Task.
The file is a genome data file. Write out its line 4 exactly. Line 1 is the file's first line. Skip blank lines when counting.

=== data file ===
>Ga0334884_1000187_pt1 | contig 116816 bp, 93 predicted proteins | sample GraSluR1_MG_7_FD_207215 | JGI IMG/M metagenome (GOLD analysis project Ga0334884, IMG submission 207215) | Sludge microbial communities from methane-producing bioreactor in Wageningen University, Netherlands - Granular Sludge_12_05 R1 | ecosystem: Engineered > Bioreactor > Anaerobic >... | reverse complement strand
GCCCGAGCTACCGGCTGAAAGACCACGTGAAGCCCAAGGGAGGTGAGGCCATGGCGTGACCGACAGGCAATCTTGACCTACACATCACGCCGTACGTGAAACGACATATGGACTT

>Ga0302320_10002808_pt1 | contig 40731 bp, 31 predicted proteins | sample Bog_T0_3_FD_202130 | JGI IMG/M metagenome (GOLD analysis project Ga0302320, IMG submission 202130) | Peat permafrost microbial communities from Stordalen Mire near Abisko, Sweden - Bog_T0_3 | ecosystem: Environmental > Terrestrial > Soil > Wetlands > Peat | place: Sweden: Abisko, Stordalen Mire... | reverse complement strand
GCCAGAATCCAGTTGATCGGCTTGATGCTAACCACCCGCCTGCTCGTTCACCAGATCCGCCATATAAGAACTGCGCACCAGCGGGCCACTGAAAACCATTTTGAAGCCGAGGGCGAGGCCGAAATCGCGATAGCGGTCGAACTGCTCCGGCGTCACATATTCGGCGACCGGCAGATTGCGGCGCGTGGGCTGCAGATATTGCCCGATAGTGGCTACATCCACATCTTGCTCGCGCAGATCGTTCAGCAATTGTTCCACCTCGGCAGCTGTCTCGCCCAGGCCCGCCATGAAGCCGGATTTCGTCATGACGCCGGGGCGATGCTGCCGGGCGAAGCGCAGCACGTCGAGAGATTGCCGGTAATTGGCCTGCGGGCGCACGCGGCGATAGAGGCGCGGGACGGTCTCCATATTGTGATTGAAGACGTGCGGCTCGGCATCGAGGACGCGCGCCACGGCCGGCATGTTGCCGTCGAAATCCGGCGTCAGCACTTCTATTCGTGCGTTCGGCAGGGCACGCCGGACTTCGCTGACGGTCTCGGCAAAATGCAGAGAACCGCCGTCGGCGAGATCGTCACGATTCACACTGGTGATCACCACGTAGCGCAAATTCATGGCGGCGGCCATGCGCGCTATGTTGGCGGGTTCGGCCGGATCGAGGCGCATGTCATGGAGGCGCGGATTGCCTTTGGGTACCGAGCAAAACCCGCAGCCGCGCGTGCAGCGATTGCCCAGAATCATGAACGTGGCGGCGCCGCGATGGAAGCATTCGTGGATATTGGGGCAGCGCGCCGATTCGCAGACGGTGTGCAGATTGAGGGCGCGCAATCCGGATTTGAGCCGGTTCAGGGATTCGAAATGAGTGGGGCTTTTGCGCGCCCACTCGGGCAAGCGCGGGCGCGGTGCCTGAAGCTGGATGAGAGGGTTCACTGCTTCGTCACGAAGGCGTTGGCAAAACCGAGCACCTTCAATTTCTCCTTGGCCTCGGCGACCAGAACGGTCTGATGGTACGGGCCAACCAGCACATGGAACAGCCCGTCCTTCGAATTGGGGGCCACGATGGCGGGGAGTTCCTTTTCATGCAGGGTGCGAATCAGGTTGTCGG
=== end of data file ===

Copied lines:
GCCAGAATCCAGTTGATCGGCTTGATGCTAACCACCCGCCTGCTCGTTCACCAGATCCGCCATATAAGAACTGCGCACCAGCGGGCCACTGAAAACCATTTTGAAGCCGAGGGCGAGGCCGAAATCGCGATAGCGGTCGAACTGCTCCGGCGTCACATATTCGGCGACCGGCAGATTGCGGCGCGTGGGCTGCAGATATTGCCCGATAGTGGCTACATCCACATCTTGCTCGCGCAGATCGTTCAGCAATTGTTCCACCTCGGCAGCTGTCTCGCCCAGGCCCGCCATGAAGCCGGATTTCGTCATGACGCCGGGGCGATGCTGCCGGGCGAAGCGCAGCACGTCGAGAGATTGCCGGTAATTGGCCTGCGGGCGCACGCGGCGATAGAGGCGCGGGACGGTCTCCATATTGTGATTGAAGACGTGCGGCTCGGCATCGAGGACGCGCGCCACGGCCGGCATGTTGCCGTCGAAATCCGGCGTCAGCACTTCTATTCGTGCGTTCGGCAGGGCACGCCGGACTTCGCTGACGGTCTCGGCAAAATGCAGAGAACCGCCGTCGGCGAGATCGTCACGATTCACACTGGTGATCACCACGTAGCGCAAATTCATGGCGGCGGCCATGCGCGCTATGTTGGCGGGTTCGGCCGGATCGAGGCGCATGTCATGGAGGCGCGGATTGCCTTTGGGTACCGAGCAAAACCCGCAGCCGCGCGTGCAGCGATTGCCCAGAATCATGAACGTGGCGGCGCCGCGATGGAAGCATTCGTGGATATTGGGGCAGCGCGCCGATTCGCAGACGGTGTGCAGATTGAGGGCGCGCAATCCGGATTTGAGCCGGTTCAGGGATTCGAAATGAGTGGGGCTTTTGCGCGCCCACTCGGGCAAGCGCGGGCGCGGTGCCTGAAGCTGGATGAGAGGGTTCACTGCTTCGTCACGAAGGCGTTGGCAAAACCGAGCACCTTCAATTTCTCCTTGGCCTCGGCGACCAGAACGGTCTGATGGTACGGGCCAACCAGCACATGGAACAGCCCGTCCTTCGAATTGGGGGCCACGATGGCGGGGAGTTCCTTTTCATGCAGGGTGCGAATCAGGTTGTCGG